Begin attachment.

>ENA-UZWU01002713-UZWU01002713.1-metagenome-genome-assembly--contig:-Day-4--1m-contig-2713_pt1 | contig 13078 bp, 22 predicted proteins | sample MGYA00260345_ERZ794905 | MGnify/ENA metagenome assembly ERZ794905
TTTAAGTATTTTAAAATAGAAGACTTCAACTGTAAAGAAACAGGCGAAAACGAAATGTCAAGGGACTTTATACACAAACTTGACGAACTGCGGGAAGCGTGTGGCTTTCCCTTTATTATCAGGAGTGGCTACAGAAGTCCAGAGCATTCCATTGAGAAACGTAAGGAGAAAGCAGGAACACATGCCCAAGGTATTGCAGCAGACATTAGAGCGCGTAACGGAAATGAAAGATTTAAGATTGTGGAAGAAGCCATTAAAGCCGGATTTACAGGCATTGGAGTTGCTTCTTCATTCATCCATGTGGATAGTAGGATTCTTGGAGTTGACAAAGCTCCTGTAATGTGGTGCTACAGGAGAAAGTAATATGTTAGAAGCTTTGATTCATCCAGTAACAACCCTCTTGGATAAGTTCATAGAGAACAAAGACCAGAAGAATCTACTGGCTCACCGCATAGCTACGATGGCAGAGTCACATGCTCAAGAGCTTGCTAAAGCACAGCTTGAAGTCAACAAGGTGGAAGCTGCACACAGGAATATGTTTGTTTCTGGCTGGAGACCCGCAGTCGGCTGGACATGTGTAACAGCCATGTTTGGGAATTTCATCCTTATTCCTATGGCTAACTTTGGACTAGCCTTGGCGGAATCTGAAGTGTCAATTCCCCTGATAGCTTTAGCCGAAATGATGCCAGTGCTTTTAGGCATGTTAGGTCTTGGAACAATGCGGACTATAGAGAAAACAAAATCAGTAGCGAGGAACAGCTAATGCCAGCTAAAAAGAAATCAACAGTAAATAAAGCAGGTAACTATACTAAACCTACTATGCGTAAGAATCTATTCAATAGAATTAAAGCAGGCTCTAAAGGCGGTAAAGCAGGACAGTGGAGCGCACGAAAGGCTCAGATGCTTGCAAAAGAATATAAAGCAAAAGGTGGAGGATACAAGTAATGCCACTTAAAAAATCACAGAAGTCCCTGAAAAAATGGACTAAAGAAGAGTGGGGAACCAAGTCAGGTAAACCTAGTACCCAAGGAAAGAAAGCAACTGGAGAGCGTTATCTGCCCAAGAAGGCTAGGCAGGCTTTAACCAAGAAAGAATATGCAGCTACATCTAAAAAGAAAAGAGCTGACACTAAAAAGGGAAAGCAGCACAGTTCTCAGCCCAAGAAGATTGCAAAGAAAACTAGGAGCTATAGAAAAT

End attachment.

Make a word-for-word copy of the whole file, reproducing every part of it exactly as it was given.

>ENA-UZWU01002713-UZWU01002713.1-metagenome-genome-assembly--contig:-Day-4--1m-contig-2713_pt1 | contig 13078 bp, 22 predicted proteins | sample MGYA00260345_ERZ794905 | MGnify/ENA metagenome assembly ERZ794905
TTTAAGTATTTTAAAATAGAAGACTTCAACTGTAAAGAAACAGGCGAAAACGAAATGTCAAGGGACTTTATACACAAACTTGACGAACTGCGGGAAGCGTGTGGCTTTCCCTTTATTATCAGGAGTGGCTACAGAAGTCCAGAGCATTCCATTGAGAAACGTAAGGAGAAAGCAGGAACACATGCCCAAGGTATTGCAGCAGACATTAGAGCGCGTAACGGAAATGAAAGATTTAAGATTGTGGAAGAAGCCATTAAAGCCGGATTTACAGGCATTGGAGTTGCTTCTTCATTCATCCATGTGGATAGTAGGATTCTTGGAGTTGACAAAGCTCCTGTAATGTGGTGCTACAGGAGAAAGTAATATGTTAGAAGCTTTGATTCATCCAGTAACAACCCTCTTGGATAAGTTCATAGAGAACAAAGACCAGAAGAATCTACTGGCTCACCGCATAGCTACGATGGCAGAGTCACATGCTCAAGAGCTTGCTAAAGCACAGCTTGAAGTCAACAAGGTGGAAGCTGCACACAGGAATATGTTTGTTTCTGGCTGGAGACCCGCAGTCGGCTGGACATGTGTAACAGCCATGTTTGGGAATTTCATCCTTATTCCTATGGCTAACTTTGGACTAGCCTTGGCGGAATCTGAAGTGTCAATTCCCCTGATAGCTTTAGCCGAAATGATGCCAGTGCTTTTAGGCATGTTAGGTCTTGGAACAATGCGGACTATAGAGAAAACAAAATCAGTAGCGAGGAACAGCTAATGCCAGCTAAAAAGAAATCAACAGTAAATAAAGCAGGTAACTATACTAAACCTACTATGCGTAAGAATCTATTCAATAGAATTAAAGCAGGCTCTAAAGGCGGTAAAGCAGGACAGTGGAGCGCACGAAAGGCTCAGATGCTTGCAAAAGAATATAAAGCAAAAGGTGGAGGATACAAGTAATGCCACTTAAAAAATCACAGAAGTCCCTGAAAAAATGGACTAAAGAAGAGTGGGGAACCAAGTCAGGTAAACCTAGTACCCAAGGAAAGAAAGCAACTGGAGAGCGTTATCTGCCCAAGAAGGCTAGGCAGGCTTTAACCAAGAAAGAATATGCAGCTACATCTAAAAAGAAAAGAGCTGACACTAAAAAGGGAAAGCAGCACAGTTCTCAGCCCAAGAAGATTGCAAAGAAAACTAGGAGCTATAGAAAAT